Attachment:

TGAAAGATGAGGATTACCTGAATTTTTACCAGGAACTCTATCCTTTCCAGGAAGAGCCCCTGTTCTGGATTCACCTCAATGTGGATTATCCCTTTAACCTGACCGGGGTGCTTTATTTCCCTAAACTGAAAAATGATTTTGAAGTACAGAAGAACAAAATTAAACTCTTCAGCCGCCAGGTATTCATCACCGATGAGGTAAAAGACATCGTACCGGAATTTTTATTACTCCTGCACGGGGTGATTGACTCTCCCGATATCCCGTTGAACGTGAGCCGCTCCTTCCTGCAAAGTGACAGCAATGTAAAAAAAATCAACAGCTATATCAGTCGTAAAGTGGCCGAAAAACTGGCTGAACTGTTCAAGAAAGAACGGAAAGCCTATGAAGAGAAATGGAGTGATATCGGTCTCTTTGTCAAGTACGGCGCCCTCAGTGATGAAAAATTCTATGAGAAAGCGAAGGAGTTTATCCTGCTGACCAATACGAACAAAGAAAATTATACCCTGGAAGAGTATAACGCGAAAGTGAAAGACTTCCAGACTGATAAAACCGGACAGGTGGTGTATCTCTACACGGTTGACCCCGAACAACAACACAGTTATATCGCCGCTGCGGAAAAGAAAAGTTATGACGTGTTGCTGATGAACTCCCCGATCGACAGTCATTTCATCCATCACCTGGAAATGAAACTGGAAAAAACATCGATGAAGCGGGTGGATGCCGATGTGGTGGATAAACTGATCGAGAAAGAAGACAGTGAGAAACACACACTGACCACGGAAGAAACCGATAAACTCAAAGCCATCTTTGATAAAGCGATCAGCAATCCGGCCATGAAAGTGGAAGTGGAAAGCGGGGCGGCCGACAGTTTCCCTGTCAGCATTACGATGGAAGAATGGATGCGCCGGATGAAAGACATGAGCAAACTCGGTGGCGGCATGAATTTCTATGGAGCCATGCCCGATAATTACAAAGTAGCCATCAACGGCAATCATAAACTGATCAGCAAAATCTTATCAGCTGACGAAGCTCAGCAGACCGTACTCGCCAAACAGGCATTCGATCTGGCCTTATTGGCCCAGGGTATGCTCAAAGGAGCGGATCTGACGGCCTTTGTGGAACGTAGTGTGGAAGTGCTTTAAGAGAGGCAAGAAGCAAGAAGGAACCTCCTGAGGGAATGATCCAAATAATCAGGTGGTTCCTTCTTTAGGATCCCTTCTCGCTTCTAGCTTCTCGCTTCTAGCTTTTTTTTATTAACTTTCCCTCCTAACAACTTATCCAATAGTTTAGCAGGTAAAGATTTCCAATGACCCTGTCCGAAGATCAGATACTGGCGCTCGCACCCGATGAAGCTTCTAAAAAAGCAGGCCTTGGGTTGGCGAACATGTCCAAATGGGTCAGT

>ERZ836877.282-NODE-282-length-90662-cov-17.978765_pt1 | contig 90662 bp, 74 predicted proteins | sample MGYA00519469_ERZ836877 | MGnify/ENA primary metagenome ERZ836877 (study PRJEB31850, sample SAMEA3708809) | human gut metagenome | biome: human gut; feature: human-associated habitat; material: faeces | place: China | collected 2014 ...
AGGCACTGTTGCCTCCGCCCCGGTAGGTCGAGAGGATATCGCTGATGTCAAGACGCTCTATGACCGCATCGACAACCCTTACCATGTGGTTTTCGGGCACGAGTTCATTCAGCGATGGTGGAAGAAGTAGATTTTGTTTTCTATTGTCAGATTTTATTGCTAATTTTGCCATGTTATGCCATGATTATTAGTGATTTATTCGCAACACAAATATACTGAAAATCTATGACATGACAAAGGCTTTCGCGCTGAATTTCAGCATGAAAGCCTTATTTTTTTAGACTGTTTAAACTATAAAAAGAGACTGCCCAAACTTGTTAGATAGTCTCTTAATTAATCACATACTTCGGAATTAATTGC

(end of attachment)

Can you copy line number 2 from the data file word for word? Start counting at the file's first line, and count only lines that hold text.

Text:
>ERZ836877.282-NODE-282-length-90662-cov-17.978765_pt1 | contig 90662 bp, 74 predicted proteins | sample MGYA00519469_ERZ836877 | MGnify/ENA primary metagenome ERZ836877 (study PRJEB31850, sample SAMEA3708809) | human gut metagenome | biome: human gut; feature: human-associated habitat; material: faeces | place: China | collected 2014 ...